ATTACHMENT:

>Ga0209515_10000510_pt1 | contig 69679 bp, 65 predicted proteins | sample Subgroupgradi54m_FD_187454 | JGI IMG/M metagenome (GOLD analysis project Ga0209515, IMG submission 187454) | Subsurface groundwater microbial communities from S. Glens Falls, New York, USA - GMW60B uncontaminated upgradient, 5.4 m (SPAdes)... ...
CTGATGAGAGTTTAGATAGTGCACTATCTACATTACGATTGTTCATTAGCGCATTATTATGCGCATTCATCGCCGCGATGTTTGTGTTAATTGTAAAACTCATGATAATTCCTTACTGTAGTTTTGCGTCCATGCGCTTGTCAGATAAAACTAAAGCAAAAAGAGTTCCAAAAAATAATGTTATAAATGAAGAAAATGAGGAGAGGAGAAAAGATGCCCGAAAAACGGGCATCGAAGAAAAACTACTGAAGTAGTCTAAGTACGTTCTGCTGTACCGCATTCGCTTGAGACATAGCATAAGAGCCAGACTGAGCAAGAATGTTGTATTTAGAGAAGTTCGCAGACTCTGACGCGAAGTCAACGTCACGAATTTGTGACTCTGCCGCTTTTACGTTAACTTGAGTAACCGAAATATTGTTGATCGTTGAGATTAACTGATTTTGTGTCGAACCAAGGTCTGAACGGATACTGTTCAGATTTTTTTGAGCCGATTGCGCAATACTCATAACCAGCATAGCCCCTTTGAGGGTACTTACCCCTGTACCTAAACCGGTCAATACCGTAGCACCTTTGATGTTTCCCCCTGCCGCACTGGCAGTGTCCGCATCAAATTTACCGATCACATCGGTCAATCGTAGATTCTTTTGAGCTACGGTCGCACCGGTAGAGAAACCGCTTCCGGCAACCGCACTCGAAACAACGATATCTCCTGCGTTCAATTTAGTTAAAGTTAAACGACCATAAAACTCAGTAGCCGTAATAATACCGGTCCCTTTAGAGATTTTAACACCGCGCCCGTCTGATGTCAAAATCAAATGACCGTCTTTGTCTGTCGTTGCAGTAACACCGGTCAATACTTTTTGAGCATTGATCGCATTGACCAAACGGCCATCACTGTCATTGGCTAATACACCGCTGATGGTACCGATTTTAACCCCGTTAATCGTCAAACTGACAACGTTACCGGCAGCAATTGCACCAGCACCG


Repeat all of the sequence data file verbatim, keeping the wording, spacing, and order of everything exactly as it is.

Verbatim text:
>Ga0209515_10000510_pt1 | contig 69679 bp, 65 predicted proteins | sample Subgroupgradi54m_FD_187454 | JGI IMG/M metagenome (GOLD analysis project Ga0209515, IMG submission 187454) | Subsurface groundwater microbial communities from S. Glens Falls, New York, USA - GMW60B uncontaminated upgradient, 5.4 m (SPAdes)... ...
CTGATGAGAGTTTAGATAGTGCACTATCTACATTACGATTGTTCATTAGCGCATTATTATGCGCATTCATCGCCGCGATGTTTGTGTTAATTGTAAAACTCATGATAATTCCTTACTGTAGTTTTGCGTCCATGCGCTTGTCAGATAAAACTAAAGCAAAAAGAGTTCCAAAAAATAATGTTATAAATGAAGAAAATGAGGAGAGGAGAAAAGATGCCCGAAAAACGGGCATCGAAGAAAAACTACTGAAGTAGTCTAAGTACGTTCTGCTGTACCGCATTCGCTTGAGACATAGCATAAGAGCCAGACTGAGCAAGAATGTTGTATTTAGAGAAGTTCGCAGACTCTGACGCGAAGTCAACGTCACGAATTTGTGACTCTGCCGCTTTTACGTTAACTTGAGTAACCGAAATATTGTTGATCGTTGAGATTAACTGATTTTGTGTCGAACCAAGGTCTGAACGGATACTGTTCAGATTTTTTTGAGCCGATTGCGCAATACTCATAACCAGCATAGCCCCTTTGAGGGTACTTACCCCTGTACCTAAACCGGTCAATACCGTAGCACCTTTGATGTTTCCCCCTGCCGCACTGGCAGTGTCCGCATCAAATTTACCGATCACATCGGTCAATCGTAGATTCTTTTGAGCTACGGTCGCACCGGTAGAGAAACCGCTTCCGGCAACCGCACTCGAAACAACGATATCTCCTGCGTTCAATTTAGTTAAAGTTAAACGACCATAAAACTCAGTAGCCGTAATAATACCGGTCCCTTTAGAGATTTTAACACCGCGCCCGTCTGATGTCAAAATCAAATGACCGTCTTTGTCTGTCGTTGCAGTAACACCGGTCAATACTTTTTGAGCATTGATCGCATTGACCAAACGGCCATCACTGTCATTGGCTAATACACCGCTGATGGTACCGATTTTAACCCCGTTAATCGTCAAACTGACAACGTTACCGGCAGCAATTGCACCAGCACCG